How to clean silver
Check out these sparkling solutions for a beautiful table.
Silver polishing is easy when you're prepared. Follow some simple advice and you'll soon enjoy sparkling silver.
Nothing else makes an occasion seem so festive as the glow and shimmer of polished silver. Stainless flatware, although truly handsome, cannot replace the look and feel of silver. It's probably that unique sparkle that makes silver party decorations seem so special.
In many families, polishing silver together provides a unique time to tell family stories and share other happy times. The intricate detail on your great grandmother's gravy boat seems less demanding when accompanied by the story of her first attempt to make gravy.
Silver is best polished with silver polish. Polishes for brass or copper or those that advertise as able to polish all kinds of metal are not suitable for silver. The abrasives they contain work well on harder metals but can permanently scratch and dull silver.
What You Need
- Newspapers or other protection of your work surface
- Silver polish
- Rubber gloves
- Old dish or saucer
- Cotton rags or sponges
- Roll of paper towels
- Cotton ear swabs
- Oven mitts if you choose to dip large silver objects
Steps to Shine Silver
- Wash and dry the silver.
- Apply a thin coat of polish with rag or sponge and let dry.
- Using clean rags or paper towels, rub off the polish. Cotton swabs can help remove polish that has accumulated in ornate details and are useful between fork tines.
- If knives have stainless-steel blades, do not polish them and rub gently where blade joins handle so as not to loosen the joint. If you cannot be sure whether blades are silver-plate or stainless steel, silver-plated blades usually have a rounded ends; stainless blades taper toward the end.
- Larger pieces of silver such as bowls or coffee pots are polished the same way.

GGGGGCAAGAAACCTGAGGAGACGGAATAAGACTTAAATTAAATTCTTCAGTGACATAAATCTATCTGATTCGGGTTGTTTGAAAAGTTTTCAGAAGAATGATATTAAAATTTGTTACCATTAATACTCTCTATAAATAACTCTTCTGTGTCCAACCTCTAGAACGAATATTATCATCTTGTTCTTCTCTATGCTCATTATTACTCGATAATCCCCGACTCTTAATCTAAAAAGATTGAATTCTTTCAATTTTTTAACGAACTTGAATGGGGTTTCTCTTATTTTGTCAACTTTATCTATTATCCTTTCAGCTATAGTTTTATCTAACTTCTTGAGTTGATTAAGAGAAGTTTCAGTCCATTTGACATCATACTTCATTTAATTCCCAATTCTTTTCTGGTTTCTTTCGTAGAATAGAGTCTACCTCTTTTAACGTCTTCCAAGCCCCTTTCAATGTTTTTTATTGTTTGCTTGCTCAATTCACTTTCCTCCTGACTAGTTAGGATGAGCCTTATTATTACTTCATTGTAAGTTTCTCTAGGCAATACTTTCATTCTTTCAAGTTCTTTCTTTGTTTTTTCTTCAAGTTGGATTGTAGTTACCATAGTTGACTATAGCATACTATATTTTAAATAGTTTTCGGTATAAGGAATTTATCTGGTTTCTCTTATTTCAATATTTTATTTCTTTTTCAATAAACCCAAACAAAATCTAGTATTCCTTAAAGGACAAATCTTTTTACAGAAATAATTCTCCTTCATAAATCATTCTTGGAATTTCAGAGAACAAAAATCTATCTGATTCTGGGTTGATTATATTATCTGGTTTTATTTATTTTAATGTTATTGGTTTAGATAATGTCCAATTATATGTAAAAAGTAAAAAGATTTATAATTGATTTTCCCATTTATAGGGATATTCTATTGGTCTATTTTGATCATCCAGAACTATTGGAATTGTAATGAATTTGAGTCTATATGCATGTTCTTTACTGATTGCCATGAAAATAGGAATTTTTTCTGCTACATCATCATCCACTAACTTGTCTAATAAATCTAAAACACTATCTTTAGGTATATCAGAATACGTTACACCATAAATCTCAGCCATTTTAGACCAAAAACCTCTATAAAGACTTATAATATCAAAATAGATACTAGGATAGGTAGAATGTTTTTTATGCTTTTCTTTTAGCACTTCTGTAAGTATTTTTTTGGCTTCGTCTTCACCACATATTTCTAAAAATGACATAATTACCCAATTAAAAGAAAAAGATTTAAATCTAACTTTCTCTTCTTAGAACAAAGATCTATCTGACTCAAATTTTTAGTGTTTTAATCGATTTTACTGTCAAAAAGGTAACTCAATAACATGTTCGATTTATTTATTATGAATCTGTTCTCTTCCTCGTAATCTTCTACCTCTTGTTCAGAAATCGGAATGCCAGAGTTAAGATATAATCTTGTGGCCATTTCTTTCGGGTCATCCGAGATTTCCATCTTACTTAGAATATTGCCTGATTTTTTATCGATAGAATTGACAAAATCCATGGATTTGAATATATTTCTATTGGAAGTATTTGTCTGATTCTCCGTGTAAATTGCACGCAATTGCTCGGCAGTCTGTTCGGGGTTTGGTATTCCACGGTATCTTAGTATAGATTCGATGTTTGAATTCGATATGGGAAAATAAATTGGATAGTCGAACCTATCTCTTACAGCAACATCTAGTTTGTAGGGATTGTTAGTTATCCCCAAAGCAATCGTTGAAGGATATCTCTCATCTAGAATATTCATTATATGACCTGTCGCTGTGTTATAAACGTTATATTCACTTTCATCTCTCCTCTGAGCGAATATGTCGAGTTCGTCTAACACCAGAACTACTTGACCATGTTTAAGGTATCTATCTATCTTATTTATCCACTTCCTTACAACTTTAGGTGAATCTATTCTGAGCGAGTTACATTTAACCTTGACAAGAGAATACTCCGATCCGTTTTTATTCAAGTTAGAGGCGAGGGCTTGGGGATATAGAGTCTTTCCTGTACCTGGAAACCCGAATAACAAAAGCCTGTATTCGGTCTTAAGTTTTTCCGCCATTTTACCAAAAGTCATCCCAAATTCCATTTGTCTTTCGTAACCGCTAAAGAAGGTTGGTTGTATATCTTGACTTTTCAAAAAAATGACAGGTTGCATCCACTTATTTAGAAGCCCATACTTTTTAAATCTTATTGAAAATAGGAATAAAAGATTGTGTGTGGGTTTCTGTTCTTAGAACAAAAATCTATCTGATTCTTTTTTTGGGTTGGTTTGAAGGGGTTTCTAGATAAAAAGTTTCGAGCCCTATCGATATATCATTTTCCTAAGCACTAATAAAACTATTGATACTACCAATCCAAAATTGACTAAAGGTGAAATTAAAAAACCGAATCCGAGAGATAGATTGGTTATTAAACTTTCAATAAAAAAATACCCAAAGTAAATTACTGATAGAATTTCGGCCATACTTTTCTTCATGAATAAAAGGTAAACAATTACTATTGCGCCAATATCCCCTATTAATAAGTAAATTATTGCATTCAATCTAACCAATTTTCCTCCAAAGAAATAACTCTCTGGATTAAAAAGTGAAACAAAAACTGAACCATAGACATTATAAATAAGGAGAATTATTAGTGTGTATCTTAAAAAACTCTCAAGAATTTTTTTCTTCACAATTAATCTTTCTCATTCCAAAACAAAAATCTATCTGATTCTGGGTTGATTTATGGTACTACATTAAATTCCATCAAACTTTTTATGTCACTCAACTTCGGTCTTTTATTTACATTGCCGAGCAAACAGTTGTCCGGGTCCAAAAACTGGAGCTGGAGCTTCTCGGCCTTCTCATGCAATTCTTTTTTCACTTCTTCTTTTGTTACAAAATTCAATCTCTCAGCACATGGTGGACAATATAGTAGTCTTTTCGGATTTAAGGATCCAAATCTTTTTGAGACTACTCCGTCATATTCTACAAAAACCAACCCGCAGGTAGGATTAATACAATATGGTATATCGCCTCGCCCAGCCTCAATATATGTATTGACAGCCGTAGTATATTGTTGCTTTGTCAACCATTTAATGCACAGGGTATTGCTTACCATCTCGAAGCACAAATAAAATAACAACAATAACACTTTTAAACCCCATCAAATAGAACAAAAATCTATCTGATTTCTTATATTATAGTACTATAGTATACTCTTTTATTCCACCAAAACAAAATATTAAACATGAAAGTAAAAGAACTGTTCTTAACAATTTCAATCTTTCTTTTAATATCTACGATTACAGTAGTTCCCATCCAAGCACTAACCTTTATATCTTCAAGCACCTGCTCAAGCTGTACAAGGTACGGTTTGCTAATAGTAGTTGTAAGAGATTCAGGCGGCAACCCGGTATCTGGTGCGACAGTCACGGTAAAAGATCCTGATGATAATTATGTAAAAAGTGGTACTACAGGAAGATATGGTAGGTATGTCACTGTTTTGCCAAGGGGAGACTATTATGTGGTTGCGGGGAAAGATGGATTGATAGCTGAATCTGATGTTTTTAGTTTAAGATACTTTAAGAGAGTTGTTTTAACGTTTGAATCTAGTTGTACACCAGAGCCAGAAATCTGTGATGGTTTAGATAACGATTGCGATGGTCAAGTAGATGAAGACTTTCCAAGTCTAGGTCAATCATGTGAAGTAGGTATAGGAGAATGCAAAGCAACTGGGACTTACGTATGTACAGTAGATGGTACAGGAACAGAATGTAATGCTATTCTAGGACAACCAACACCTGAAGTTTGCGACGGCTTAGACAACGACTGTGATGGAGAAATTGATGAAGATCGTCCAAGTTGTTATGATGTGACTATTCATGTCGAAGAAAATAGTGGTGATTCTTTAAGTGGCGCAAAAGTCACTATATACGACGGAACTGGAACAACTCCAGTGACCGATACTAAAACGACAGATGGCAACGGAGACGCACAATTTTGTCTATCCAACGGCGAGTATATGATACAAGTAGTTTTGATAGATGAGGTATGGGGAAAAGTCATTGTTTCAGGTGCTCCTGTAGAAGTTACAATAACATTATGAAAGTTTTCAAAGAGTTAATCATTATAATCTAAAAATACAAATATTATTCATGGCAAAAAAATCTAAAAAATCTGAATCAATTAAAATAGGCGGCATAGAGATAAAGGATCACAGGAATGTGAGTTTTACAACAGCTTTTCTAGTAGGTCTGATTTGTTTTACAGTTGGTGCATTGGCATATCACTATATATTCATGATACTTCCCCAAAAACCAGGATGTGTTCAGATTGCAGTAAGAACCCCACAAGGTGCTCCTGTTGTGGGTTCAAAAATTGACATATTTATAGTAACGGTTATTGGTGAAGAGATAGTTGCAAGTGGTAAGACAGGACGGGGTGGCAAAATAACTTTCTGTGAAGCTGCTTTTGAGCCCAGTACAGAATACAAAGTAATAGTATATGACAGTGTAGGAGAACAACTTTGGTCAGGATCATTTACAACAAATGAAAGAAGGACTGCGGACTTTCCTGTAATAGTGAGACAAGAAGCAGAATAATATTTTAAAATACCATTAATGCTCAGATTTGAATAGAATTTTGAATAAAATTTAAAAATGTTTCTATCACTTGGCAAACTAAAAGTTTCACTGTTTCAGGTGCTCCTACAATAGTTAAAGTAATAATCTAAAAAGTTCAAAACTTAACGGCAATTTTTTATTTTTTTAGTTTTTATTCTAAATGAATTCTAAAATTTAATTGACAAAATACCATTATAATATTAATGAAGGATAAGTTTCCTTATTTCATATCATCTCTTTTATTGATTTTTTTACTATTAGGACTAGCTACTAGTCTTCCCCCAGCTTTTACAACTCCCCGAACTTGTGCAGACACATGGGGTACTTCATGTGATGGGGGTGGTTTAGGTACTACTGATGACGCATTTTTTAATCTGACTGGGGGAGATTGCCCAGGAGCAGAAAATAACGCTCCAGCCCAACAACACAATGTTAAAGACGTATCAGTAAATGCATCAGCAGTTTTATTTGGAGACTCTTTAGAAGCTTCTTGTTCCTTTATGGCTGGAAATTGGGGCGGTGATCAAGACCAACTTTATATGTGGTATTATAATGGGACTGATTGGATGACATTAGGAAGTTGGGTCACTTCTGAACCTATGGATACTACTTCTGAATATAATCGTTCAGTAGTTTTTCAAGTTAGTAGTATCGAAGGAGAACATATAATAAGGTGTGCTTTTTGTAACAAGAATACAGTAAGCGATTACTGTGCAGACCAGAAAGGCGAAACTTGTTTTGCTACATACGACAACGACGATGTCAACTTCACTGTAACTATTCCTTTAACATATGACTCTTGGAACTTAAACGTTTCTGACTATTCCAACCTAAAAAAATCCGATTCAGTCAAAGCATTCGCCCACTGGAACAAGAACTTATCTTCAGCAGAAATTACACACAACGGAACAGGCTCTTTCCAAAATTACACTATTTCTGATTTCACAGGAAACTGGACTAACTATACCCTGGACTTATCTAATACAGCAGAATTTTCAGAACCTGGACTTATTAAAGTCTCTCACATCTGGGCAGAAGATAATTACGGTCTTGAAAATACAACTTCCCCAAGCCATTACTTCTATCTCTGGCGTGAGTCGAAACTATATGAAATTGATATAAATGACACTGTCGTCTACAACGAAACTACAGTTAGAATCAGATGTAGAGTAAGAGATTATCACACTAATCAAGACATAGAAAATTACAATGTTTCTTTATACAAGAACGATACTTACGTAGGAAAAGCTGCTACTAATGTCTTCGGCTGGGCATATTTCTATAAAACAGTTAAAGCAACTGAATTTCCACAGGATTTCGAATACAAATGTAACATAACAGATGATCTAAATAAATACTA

- When you have rubbed off all the dried polish, wash and dry the silver and you're done.
Other products claim to clean silver by just dipping them into a solution. Critics would point out that every dipping probably removes a small amount of silver. Read the ingredients carefully if you wish to try these. And make sure your work area is well-ventilated. Those who defend quick-cleaning dips point out that polishing surely also removes a small amount of silver.
Homemade Dipping Solution
A homemade dipping solution at least has the advantage of using fairly innocuous ingredients. How to clean silver with this solution:
- Fill a large aluminum pot half full of water. Bring water to a boil.
- Turn off the heat and gently put the silver into the water.
- Add one-half-cup baking soda to the water.
- Let silver sit for five minutes.
- Using tongs carefully remove a piece to test. Leave the silver in for five more minutes if not completely tarnish-free.
For Larger Pieces
- Place a dish towel in the bottom as soon as the water boils and you turn off the heat. This will cushion the handles, spouts or other ornate elements.
- Using oven gloves, hold your object in place for five minutes if necessary.
- Boil fresh water and immerse the remaining tarnished area of your object. Do not attempt to match half-to-half exactly; that will produce a line that needs to be rubbed out with silver polish.
- Since it is unclear exactly what chemical reaction is occurring during this old-fashioned short cut, be sure to wash your silver thoroughly after dipping it.
Your table will sparkle and shine. Enjoy your party!